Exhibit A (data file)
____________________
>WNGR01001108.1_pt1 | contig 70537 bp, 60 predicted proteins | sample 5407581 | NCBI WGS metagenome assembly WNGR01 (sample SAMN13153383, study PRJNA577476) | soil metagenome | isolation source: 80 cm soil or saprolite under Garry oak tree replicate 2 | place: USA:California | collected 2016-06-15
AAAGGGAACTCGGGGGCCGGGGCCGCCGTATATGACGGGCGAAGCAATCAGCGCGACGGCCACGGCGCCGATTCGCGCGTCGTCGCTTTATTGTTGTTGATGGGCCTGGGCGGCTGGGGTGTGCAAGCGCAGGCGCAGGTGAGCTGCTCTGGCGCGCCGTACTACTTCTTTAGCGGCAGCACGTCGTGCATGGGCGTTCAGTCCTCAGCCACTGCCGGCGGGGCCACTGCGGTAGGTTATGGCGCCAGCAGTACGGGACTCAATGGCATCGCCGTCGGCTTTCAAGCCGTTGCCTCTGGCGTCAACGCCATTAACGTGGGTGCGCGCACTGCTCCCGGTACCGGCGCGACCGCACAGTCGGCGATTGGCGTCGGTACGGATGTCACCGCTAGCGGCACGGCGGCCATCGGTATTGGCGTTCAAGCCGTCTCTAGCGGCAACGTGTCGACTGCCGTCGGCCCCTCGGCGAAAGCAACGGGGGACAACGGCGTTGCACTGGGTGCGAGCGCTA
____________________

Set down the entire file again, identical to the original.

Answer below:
>WNGR01001108.1_pt1 | contig 70537 bp, 60 predicted proteins | sample 5407581 | NCBI WGS metagenome assembly WNGR01 (sample SAMN13153383, study PRJNA577476) | soil metagenome | isolation source: 80 cm soil or saprolite under Garry oak tree replicate 2 | place: USA:California | collected 2016-06-15
AAAGGGAACTCGGGGGCCGGGGCCGCCGTATATGACGGGCGAAGCAATCAGCGCGACGGCCACGGCGCCGATTCGCGCGTCGTCGCTTTATTGTTGTTGATGGGCCTGGGCGGCTGGGGTGTGCAAGCGCAGGCGCAGGTGAGCTGCTCTGGCGCGCCGTACTACTTCTTTAGCGGCAGCACGTCGTGCATGGGCGTTCAGTCCTCAGCCACTGCCGGCGGGGCCACTGCGGTAGGTTATGGCGCCAGCAGTACGGGACTCAATGGCATCGCCGTCGGCTTTCAAGCCGTTGCCTCTGGCGTCAACGCCATTAACGTGGGTGCGCGCACTGCTCCCGGTACCGGCGCGACCGCACAGTCGGCGATTGGCGTCGGTACGGATGTCACCGCTAGCGGCACGGCGGCCATCGGTATTGGCGTTCAAGCCGTCTCTAGCGGCAACGTGTCGACTGCCGTCGGCCCCTCGGCGAAAGCAACGGGGGACAACGGCGTTGCACTGGGTGCGAGCGCTA